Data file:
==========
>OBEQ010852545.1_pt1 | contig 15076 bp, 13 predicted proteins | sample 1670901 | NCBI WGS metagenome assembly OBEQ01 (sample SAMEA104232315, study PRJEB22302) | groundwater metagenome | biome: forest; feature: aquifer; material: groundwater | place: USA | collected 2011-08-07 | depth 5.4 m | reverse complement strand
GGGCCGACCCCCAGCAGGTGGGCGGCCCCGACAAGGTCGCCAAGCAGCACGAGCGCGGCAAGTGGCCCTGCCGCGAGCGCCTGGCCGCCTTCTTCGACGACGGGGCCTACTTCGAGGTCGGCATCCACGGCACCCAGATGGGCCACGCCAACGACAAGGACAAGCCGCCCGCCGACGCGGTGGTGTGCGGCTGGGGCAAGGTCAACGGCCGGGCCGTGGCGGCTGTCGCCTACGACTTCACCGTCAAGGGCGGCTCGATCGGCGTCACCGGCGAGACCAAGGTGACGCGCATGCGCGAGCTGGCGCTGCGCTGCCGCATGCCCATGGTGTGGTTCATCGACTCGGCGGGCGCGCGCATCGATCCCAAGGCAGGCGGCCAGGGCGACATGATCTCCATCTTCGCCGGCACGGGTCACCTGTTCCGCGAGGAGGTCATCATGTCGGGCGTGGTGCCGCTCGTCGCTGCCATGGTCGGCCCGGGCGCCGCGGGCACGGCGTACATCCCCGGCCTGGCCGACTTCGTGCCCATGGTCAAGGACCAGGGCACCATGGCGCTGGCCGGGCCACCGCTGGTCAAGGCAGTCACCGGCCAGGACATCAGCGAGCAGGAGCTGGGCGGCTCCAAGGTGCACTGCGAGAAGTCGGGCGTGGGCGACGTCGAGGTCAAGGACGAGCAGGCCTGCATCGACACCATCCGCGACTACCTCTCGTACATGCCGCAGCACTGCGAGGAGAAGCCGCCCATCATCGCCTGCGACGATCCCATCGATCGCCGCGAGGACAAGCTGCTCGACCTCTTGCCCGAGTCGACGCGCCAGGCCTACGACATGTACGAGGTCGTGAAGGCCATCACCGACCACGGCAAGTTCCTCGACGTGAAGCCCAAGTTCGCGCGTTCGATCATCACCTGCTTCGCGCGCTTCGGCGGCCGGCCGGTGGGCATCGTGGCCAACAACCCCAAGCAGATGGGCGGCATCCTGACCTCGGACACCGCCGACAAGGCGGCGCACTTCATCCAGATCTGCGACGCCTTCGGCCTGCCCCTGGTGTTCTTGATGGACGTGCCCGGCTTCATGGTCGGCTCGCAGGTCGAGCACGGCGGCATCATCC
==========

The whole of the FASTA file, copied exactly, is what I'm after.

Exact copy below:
>OBEQ010852545.1_pt1 | contig 15076 bp, 13 predicted proteins | sample 1670901 | NCBI WGS metagenome assembly OBEQ01 (sample SAMEA104232315, study PRJEB22302) | groundwater metagenome | biome: forest; feature: aquifer; material: groundwater | place: USA | collected 2011-08-07 | depth 5.4 m | reverse complement strand
GGGCCGACCCCCAGCAGGTGGGCGGCCCCGACAAGGTCGCCAAGCAGCACGAGCGCGGCAAGTGGCCCTGCCGCGAGCGCCTGGCCGCCTTCTTCGACGACGGGGCCTACTTCGAGGTCGGCATCCACGGCACCCAGATGGGCCACGCCAACGACAAGGACAAGCCGCCCGCCGACGCGGTGGTGTGCGGCTGGGGCAAGGTCAACGGCCGGGCCGTGGCGGCTGTCGCCTACGACTTCACCGTCAAGGGCGGCTCGATCGGCGTCACCGGCGAGACCAAGGTGACGCGCATGCGCGAGCTGGCGCTGCGCTGCCGCATGCCCATGGTGTGGTTCATCGACTCGGCGGGCGCGCGCATCGATCCCAAGGCAGGCGGCCAGGGCGACATGATCTCCATCTTCGCCGGCACGGGTCACCTGTTCCGCGAGGAGGTCATCATGTCGGGCGTGGTGCCGCTCGTCGCTGCCATGGTCGGCCCGGGCGCCGCGGGCACGGCGTACATCCCCGGCCTGGCCGACTTCGTGCCCATGGTCAAGGACCAGGGCACCATGGCGCTGGCCGGGCCACCGCTGGTCAAGGCAGTCACCGGCCAGGACATCAGCGAGCAGGAGCTGGGCGGCTCCAAGGTGCACTGCGAGAAGTCGGGCGTGGGCGACGTCGAGGTCAAGGACGAGCAGGCCTGCATCGACACCATCCGCGACTACCTCTCGTACATGCCGCAGCACTGCGAGGAGAAGCCGCCCATCATCGCCTGCGACGATCCCATCGATCGCCGCGAGGACAAGCTGCTCGACCTCTTGCCCGAGTCGACGCGCCAGGCCTACGACATGTACGAGGTCGTGAAGGCCATCACCGACCACGGCAAGTTCCTCGACGTGAAGCCCAAGTTCGCGCGTTCGATCATCACCTGCTTCGCGCGCTTCGGCGGCCGGCCGGTGGGCATCGTGGCCAACAACCCCAAGCAGATGGGCGGCATCCTGACCTCGGACACCGCCGACAAGGCGGCGCACTTCATCCAGATCTGCGACGCCTTCGGCCTGCCCCTGGTGTTCTTGATGGACGTGCCCGGCTTCATGGTCGGCTCGCAGGTCGAGCACGGCGGCATCATCC